Adapting to Climate Variability and Change: A Guidance Manual for Development Planning

English

Climate change may pose risks and/or create opportunities for development efforts in many countries. The USAID Global Climate Change Team developed this Adaptation Guidance Manual to assist Missions and other partners to understand how climate change may affect their project outcomes and identify adaptation options to integrate into the design for more resilient projects. In developing the Manual we worked under the following assumptions:

  • Climate variability already impacts economic sectors in developing countries and addressing climate variability and change will be important for the long-term success of development assistance;
  • Project managers and stakeholders will know more about a project than we will (or than a tool can anticipate); project managers are already dealing with uncertainty such as weather and markets;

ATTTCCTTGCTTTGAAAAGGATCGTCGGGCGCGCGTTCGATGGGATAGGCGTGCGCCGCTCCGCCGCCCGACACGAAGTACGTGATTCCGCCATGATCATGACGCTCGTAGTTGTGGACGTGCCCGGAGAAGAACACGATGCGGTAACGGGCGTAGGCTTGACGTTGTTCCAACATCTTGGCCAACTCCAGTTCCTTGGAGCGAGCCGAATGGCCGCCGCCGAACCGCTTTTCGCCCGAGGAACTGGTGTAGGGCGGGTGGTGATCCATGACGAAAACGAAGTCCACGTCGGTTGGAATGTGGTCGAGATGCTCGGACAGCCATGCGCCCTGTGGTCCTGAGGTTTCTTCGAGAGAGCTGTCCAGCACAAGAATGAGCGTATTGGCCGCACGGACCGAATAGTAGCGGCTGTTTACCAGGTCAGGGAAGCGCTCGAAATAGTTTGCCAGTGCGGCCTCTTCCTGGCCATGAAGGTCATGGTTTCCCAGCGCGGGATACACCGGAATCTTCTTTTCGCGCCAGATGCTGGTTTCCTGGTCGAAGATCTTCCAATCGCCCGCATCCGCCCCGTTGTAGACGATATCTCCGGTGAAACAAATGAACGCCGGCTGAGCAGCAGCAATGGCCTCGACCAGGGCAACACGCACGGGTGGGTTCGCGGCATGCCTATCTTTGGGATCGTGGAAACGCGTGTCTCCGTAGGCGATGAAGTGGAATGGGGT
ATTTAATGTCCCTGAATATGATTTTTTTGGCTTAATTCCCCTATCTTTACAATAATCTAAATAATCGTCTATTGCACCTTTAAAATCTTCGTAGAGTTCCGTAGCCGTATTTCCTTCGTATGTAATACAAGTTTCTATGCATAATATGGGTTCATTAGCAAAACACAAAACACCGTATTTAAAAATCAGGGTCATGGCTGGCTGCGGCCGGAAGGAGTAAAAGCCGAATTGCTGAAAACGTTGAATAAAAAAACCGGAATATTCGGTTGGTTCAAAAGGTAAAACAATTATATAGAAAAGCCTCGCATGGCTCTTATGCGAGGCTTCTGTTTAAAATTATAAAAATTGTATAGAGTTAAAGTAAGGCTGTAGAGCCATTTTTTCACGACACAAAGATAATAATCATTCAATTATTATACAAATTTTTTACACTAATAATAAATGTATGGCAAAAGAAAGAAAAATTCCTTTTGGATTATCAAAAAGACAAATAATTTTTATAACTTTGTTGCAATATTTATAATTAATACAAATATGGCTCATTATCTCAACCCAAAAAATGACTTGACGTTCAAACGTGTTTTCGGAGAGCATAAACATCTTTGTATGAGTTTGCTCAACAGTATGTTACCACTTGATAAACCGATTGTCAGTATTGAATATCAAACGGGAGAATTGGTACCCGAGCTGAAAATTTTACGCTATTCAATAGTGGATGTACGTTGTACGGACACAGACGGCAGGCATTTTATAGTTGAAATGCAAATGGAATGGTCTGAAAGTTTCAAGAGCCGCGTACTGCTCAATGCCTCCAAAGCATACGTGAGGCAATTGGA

• We can assist missions/project managers/project designers by providing methods and information (and we are developing a tool to provide access to appropriate climate information, past and future) to facilitate assessment of possible impacts and adaptation options for projects;
  • Stakeholder involvement is critical—local knowledge and memory of climate changes over time can help identify adaptation options; building stakeholder ownership of project design and implementation is key to project success.
  • The methods employed should be simple enough to meet needs in the field, but provide rigorous enough information on which to base decisions.

This Adaptation Guidance Manual is the first of several tools we are developing to assist planners and stakeholders as they cope with a changing climate. As we work with Missions to apply the methods described here, we will revise the Manual to reflect Mission feedback and needs. We will also develop additional tools as needed. We look forward to working with Missions and other development partners to build more robust and resilient development activities.

Date 
Friday, August 31, 2007 - 2:45pm

Last updated: April 25, 2014